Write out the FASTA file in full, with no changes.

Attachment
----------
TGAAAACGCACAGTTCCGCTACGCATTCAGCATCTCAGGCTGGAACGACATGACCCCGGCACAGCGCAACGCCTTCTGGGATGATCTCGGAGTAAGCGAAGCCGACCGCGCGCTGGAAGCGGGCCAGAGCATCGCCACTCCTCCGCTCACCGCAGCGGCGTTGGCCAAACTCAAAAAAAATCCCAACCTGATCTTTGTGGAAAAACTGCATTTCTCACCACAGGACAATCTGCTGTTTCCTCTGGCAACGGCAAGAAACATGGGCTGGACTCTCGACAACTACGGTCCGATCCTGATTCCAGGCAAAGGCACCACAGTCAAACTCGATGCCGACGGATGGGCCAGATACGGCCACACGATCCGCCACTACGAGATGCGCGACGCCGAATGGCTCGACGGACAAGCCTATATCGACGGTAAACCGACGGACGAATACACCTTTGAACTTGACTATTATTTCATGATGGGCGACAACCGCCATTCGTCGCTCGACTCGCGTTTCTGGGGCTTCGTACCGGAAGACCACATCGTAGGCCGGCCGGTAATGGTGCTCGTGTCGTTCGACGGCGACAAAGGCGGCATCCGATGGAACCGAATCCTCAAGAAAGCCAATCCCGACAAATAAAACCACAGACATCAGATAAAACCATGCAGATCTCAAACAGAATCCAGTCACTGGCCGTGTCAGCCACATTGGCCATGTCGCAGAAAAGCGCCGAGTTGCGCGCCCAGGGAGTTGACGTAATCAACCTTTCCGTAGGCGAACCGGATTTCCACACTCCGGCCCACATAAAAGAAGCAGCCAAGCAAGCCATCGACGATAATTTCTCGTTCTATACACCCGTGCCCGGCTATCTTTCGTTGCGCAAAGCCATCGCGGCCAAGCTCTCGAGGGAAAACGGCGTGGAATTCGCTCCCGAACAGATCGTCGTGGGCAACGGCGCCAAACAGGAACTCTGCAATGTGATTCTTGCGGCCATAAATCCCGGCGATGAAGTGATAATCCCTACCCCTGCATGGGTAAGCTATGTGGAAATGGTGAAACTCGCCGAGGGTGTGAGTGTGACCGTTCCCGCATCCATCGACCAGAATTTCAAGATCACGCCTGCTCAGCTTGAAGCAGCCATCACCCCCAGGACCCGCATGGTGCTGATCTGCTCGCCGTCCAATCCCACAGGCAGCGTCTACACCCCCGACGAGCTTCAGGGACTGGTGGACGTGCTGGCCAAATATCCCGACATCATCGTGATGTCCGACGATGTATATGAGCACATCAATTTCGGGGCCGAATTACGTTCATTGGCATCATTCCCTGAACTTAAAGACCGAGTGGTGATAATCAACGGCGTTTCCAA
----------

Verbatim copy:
TGAAAACGCACAGTTCCGCTACGCATTCAGCATCTCAGGCTGGAACGACATGACCCCGGCACAGCGCAACGCCTTCTGGGATGATCTCGGAGTAAGCGAAGCCGACCGCGCGCTGGAAGCGGGCCAGAGCATCGCCACTCCTCCGCTCACCGCAGCGGCGTTGGCCAAACTCAAAAAAAATCCCAACCTGATCTTTGTGGAAAAACTGCATTTCTCACCACAGGACAATCTGCTGTTTCCTCTGGCAACGGCAAGAAACATGGGCTGGACTCTCGACAACTACGGTCCGATCCTGATTCCAGGCAAAGGCACCACAGTCAAACTCGATGCCGACGGATGGGCCAGATACGGCCACACGATCCGCCACTACGAGATGCGCGACGCCGAATGGCTCGACGGACAAGCCTATATCGACGGTAAACCGACGGACGAATACACCTTTGAACTTGACTATTATTTCATGATGGGCGACAACCGCCATTCGTCGCTCGACTCGCGTTTCTGGGGCTTCGTACCGGAAGACCACATCGTAGGCCGGCCGGTAATGGTGCTCGTGTCGTTCGACGGCGACAAAGGCGGCATCCGATGGAACCGAATCCTCAAGAAAGCCAATCCCGACAAATAAAACCACAGACATCAGATAAAACCATGCAGATCTCAAACAGAATCCAGTCACTGGCCGTGTCAGCCACATTGGCCATGTCGCAGAAAAGCGCCGAGTTGCGCGCCCAGGGAGTTGACGTAATCAACCTTTCCGTAGGCGAACCGGATTTCCACACTCCGGCCCACATAAAAGAAGCAGCCAAGCAAGCCATCGACGATAATTTCTCGTTCTATACACCCGTGCCCGGCTATCTTTCGTTGCGCAAAGCCATCGCGGCCAAGCTCTCGAGGGAAAACGGCGTGGAATTCGCTCCCGAACAGATCGTCGTGGGCAACGGCGCCAAACAGGAACTCTGCAATGTGATTCTTGCGGCCATAAATCCCGGCGATGAAGTGATAATCCCTACCCCTGCATGGGTAAGCTATGTGGAAATGGTGAAACTCGCCGAGGGTGTGAGTGTGACCGTTCCCGCATCCATCGACCAGAATTTCAAGATCACGCCTGCTCAGCTTGAAGCAGCCATCACCCCCAGGACCCGCATGGTGCTGATCTGCTCGCCGTCCAATCCCACAGGCAGCGTCTACACCCCCGACGAGCTTCAGGGACTGGTGGACGTGCTGGCCAAATATCCCGACATCATCGTGATGTCCGACGATGTATATGAGCACATCAATTTCGGGGCCGAATTACGTTCATTGGCATCATTCCCTGAACTTAAAGACCGAGTGGTGATAATCAACGGCGTTTCCAA